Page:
Arkansas Conference College (ACC)
Arkansas Conference College (ACC) was founded in Siloam Springs (Benton County) in 1899. Though short-lived, ACC provided an academically rigorous education, primarily for the benefit of Arkansans. As a school that emphasized classical studies along with practical skills (such as typing), ACC challenges stereotypes about early twentieth-century rural Arkansas.
ACC was established by the Methodist Episcopal Church of Arkansas. Its founding president, Dr. Thomas Mason, had helped to found Philander Smith College (PSC) in Little Rock (Pulaski County) in the late 1870s. Like Fisk University in Tennessee, where Mason’s wife had taught, PSC was started in the post–Civil War era to help freed slaves and their children become part of mainstream society. By contrast, in some of ACC’s early promotional literature the school appealed to prevailing sentiment and advertised itself as being in the peaceful city of Siloam Springs, where there were many churches and “no negroes.” At the same time, Mason’s previous work with colleges for black students caused him no discernible personal problems in Siloam Springs.
ACC’s primary purpose was to train students for business, ministry, teaching, and “service” in Arkansas. The large majority of its students were Arkansans, and most were women. Though ACC was associated with the Methodist Episcopal Church, it was broadly Protestant. By the standards of its day, ACC seems to have been liberal. The school’s statement on the study of biology is vague but points to an acceptance of theistic evolution. The school’s annual bulletins also suggest that ACC’s professors approached the Bible primarily as a moral and philosophical text.
In addition to providing post–high school instruction, ACC hosted an academy, as did Siloam College, which succeeded ACC, though it survived just one year. These short-lived academies were among several founded in Siloam Springs in the late nineteenth and early twentieth centuries, two others being Congregational Academy and Welty Academy.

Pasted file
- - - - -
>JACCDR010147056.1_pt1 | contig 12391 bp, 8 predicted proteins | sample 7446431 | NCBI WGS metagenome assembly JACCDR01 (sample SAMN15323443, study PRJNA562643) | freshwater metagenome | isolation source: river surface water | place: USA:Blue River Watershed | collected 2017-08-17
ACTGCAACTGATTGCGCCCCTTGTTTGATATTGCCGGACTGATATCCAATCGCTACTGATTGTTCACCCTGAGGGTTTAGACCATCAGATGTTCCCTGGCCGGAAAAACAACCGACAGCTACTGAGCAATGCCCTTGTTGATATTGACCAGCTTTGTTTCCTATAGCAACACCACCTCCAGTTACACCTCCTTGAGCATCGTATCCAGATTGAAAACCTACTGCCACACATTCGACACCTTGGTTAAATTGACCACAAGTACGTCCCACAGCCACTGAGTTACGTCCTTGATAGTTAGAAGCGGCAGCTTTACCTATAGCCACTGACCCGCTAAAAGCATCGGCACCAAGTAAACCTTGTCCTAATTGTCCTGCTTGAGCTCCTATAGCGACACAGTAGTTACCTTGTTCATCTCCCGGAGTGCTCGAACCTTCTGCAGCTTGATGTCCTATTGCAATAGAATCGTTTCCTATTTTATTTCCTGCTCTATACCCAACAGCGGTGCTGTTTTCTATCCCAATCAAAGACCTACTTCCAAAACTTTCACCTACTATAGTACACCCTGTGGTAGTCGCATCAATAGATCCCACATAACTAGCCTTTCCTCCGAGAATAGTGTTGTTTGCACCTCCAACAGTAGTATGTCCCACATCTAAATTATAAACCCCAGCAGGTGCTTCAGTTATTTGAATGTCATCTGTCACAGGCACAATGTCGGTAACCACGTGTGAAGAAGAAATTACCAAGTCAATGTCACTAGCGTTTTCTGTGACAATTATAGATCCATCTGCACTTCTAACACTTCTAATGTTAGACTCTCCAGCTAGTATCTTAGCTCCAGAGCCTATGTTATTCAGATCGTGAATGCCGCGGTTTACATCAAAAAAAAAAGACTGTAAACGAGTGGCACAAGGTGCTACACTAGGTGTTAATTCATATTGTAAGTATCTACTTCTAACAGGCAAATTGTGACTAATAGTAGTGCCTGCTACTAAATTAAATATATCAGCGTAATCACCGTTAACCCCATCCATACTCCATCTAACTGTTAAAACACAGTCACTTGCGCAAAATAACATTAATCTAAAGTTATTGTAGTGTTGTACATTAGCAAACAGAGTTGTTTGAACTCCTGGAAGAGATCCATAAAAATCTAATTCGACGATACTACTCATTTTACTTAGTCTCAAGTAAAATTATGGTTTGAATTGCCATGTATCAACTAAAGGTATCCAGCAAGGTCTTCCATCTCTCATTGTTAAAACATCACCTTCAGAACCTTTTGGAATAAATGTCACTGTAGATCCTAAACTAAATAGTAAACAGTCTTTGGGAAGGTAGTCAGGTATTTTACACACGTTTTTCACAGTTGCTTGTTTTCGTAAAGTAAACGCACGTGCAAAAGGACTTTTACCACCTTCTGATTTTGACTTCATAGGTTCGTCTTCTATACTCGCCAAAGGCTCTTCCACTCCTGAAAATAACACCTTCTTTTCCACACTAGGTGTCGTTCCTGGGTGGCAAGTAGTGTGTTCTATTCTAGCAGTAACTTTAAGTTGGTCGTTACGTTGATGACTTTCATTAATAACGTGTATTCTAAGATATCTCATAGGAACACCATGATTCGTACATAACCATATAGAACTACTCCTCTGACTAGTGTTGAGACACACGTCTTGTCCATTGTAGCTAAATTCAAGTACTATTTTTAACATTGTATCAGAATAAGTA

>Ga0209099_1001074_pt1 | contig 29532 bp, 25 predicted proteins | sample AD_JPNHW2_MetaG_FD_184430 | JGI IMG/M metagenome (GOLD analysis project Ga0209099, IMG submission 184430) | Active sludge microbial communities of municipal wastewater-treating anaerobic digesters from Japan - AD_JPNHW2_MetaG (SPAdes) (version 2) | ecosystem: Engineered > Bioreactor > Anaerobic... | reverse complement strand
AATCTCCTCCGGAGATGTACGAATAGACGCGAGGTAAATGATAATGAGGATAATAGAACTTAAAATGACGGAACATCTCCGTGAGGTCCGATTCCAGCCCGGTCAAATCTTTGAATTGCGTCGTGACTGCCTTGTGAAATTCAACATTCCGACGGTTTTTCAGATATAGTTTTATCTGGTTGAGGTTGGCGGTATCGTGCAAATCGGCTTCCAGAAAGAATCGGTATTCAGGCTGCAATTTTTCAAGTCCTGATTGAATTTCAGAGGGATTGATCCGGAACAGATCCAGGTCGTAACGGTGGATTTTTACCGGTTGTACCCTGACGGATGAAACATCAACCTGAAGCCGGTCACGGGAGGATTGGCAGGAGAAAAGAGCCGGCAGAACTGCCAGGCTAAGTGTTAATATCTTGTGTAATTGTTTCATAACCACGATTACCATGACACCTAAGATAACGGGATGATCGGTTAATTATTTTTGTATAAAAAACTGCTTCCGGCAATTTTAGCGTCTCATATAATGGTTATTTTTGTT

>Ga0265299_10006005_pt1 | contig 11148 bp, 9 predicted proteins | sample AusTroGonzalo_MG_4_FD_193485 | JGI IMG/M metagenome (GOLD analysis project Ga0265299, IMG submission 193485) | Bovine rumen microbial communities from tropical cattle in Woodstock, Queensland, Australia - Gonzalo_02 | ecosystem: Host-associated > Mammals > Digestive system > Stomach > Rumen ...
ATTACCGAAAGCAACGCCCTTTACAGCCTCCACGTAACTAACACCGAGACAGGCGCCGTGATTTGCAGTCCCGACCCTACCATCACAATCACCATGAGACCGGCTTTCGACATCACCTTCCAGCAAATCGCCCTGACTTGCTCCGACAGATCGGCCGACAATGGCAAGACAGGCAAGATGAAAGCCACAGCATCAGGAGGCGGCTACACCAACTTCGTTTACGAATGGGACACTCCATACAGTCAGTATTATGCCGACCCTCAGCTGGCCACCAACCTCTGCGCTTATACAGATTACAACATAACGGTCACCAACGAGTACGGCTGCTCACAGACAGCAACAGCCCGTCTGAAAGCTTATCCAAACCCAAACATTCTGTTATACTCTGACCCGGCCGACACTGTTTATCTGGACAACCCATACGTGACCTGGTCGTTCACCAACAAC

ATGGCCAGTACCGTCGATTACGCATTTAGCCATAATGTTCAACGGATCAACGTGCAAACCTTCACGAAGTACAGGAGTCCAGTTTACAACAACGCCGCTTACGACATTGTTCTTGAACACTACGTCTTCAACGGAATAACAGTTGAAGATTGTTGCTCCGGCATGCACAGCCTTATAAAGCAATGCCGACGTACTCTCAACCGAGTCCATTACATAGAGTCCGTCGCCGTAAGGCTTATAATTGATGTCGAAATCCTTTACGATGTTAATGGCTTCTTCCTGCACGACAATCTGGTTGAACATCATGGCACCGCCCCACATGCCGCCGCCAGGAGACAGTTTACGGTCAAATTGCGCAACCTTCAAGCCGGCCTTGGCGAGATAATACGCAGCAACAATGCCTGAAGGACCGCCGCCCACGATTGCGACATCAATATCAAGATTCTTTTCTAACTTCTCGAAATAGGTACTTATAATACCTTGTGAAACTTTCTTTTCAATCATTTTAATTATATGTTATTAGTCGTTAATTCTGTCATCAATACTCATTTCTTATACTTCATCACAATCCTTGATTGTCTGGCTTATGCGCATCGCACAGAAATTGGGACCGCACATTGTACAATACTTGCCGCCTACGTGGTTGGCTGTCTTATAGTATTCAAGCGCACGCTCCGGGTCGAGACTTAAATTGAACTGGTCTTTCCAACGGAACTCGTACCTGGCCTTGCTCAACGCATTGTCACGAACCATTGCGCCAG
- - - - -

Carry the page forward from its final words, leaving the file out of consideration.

ACC held its first classes in September 1899; it had four professors and about thirty-three students in the college and academy. The number of students waxed and waned over the years, though enrollment never approached the 200 students ACC’s facilities could accommodate. In 1914, there were twenty-eight students in the college and thirty-seven in the academy. Many of the school’s alumni went on to become teachers in Arkansas’s public schools. By 1914, five of these alumni were school principals.
Like many small colleges, ACC was never secure; it never attracted the sustained favor of wealthy benefactors. Between 1899 and 1915, ACC was not able to offer its teachers a set salary; instead, tuition fees were divided among them. This spurred high faculty turnover, and few professors remained at ACC longer than two years. An institutional memoir locally published for the school’s tenth anniversary acknowledged that the “history of the college from the beginning is a story of defeat and disaster followed by success and triumph.” The successes were primarily personal.
Despite its difficulties, ACC maintained high standards. The school’s bulletin from 1905 states that only young people with high ideals and ambition were welcome there. Freshmen were expected to have gained a command of Latin before beginning their college studies, and every student at ACC was required to study advanced Latin. By 1915, the college also included departments of expression (i.e., rhetoric and debate), music, commerce, English, history, modern languages (German and French), philosophy, and Greek. Students who came to ACC without the knowledge of Greek grammar were allowed to study in the academy, though for college credit.
The college’s academic bulletins were serious, but the school sometimes marketed itself using the kind of inflated language that was common at the time. ACC boasted of having the largest telescope in Arkansas, and the school sponsored a photograph of its community with the telescope placed center stage. At another time, ACC trumpeted the exploits of nine-year-old Margeurite Simpson, “the youngest practical stenographer the world has ever known.” Simpson had learned her skill in ACC’s department of commerce.
Information about what caused ACC to fold is lacking, though its low number of students, along with its regular appeals for financial help, suggest persistent fiscal difficulty. Too, the relative remoteness of Siloam Springs likely played a role. ACC closed in 1917 and was succeeded by Siloam College, which closed the following year. In September 1919, classes began at Southwestern Collegiate Institute, forerunner to John Brown University (JBU), west of downtown Siloam Springs. The only clear link between ACC and JBU is the work of Isaac Loder Lowe, a vice president at ACC who later taught at the much more conservative and evangelical new college.
For additional information:
Siloam Springs Museum. Siloam Springs, Arkansas.
John Brown University
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